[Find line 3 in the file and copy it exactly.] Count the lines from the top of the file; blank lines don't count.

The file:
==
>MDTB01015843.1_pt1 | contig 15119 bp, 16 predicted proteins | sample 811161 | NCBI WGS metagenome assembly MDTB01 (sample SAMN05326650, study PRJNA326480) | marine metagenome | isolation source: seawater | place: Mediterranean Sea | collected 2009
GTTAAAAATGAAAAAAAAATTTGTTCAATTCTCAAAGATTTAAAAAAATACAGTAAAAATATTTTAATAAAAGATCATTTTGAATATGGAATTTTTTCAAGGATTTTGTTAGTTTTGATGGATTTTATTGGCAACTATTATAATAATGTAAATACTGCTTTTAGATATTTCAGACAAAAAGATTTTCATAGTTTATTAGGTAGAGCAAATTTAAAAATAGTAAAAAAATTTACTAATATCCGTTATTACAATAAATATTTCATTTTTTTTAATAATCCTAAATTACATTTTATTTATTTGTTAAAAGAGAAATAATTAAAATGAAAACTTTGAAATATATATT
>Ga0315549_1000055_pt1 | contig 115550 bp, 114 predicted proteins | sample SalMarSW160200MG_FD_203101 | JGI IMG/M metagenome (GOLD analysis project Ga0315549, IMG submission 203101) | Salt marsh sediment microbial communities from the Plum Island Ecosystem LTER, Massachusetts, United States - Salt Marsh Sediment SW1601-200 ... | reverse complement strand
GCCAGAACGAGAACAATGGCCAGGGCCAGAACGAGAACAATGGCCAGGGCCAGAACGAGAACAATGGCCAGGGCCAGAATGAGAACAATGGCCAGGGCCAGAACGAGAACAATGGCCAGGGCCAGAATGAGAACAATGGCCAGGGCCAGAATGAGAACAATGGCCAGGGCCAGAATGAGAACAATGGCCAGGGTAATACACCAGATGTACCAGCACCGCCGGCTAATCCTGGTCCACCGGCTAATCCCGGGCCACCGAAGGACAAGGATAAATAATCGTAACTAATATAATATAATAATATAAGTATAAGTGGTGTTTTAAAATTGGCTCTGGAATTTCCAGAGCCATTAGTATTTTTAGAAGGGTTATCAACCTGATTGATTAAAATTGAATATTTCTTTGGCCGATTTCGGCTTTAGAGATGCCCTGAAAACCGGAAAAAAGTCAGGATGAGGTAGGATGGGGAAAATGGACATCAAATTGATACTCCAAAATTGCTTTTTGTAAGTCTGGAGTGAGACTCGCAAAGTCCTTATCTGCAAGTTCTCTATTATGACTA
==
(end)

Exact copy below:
>Ga0315549_1000055_pt1 | contig 115550 bp, 114 predicted proteins | sample SalMarSW160200MG_FD_203101 | JGI IMG/M metagenome (GOLD analysis project Ga0315549, IMG submission 203101) | Salt marsh sediment microbial communities from the Plum Island Ecosystem LTER, Massachusetts, United States - Salt Marsh Sediment SW1601-200 ... | reverse complement strand